“Her stuff is really fun, and she describes her style as ‘fictional absurdities with landscapes,’” Mapp said. “In her exhibit, people will not only see these places, but also notice some fun additions like cheerleaders or swimmers tanning or diving into the snow.”
There is also an interactive element with a piece called “Powder Day,” which is a mini-art flipbook.
“This is something different than we normally show,” Mapp said.
Stamenov received a bachelor’s degree in art education and a bachelor’s of fine art degree in painting from the Herron School of Art and Design. She also holds a master’s of fine art degree in painting from the University of Connecticut.
Stamenov currently teaches at the Kimball Art Center, according to Becca Lael, the library’s community engagement librarian.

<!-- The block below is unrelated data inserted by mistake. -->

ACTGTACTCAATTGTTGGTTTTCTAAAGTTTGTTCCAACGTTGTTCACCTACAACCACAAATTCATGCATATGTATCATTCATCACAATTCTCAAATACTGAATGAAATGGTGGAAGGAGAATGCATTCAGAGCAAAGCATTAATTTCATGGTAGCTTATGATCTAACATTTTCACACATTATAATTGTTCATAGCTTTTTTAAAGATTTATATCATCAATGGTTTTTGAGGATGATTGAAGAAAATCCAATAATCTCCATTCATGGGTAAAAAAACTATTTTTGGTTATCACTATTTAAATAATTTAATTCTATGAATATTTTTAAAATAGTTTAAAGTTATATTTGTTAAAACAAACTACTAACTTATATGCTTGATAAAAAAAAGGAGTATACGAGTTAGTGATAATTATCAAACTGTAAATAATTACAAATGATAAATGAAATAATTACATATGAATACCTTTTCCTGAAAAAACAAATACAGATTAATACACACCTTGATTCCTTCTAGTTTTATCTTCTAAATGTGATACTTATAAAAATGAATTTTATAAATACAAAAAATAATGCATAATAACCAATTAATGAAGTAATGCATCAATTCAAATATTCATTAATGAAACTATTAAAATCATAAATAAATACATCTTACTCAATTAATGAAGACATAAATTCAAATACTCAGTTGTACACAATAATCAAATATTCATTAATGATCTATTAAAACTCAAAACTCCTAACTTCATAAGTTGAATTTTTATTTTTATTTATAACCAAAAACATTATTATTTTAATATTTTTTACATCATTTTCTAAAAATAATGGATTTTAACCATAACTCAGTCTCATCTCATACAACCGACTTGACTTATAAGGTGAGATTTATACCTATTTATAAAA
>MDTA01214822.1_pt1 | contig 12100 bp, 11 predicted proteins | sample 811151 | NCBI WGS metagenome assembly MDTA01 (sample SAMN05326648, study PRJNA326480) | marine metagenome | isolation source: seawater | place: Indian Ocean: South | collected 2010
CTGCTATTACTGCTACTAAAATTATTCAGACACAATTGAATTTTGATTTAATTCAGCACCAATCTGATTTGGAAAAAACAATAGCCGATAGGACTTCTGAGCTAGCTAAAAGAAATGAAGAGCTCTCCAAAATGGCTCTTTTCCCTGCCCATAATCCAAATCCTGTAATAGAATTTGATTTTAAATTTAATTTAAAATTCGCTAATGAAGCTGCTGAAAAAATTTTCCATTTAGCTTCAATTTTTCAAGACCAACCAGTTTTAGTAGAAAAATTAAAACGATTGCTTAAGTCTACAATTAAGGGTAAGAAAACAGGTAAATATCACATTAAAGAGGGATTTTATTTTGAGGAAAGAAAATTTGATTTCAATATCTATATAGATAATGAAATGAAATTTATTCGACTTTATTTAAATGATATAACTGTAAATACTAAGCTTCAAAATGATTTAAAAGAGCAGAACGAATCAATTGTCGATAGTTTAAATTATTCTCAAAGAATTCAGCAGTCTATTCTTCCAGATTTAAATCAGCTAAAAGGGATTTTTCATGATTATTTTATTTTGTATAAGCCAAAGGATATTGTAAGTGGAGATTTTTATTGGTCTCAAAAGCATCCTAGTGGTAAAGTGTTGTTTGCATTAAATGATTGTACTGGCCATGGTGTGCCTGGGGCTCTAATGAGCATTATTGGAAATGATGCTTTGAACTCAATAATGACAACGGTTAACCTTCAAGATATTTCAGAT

“In her artist statement, Heather said she focuses on human vulnerability,” Lael said. “When I look at her pieces, I wonder what her intentions are for the viewer. And that’s intriguing.”
When Summit County and Stamenov answered the Park City Library’s call for artists a few months ago, Mapp, Lael and their administration decided to show both exhibits at once.
“Even though the exhibits are different styles, we thought they would pair nicely, because Heather’s works are winter works and many of the pieces in the Summit County collection are winter scenes,” Mapp explained. “Both collections feature local places in different ways, whether the scenes are depicted in a contemporary style with oil and watercolors for Heather’s pieces, or more traditional and representational paintings or photographs in the Summit County exhibit.”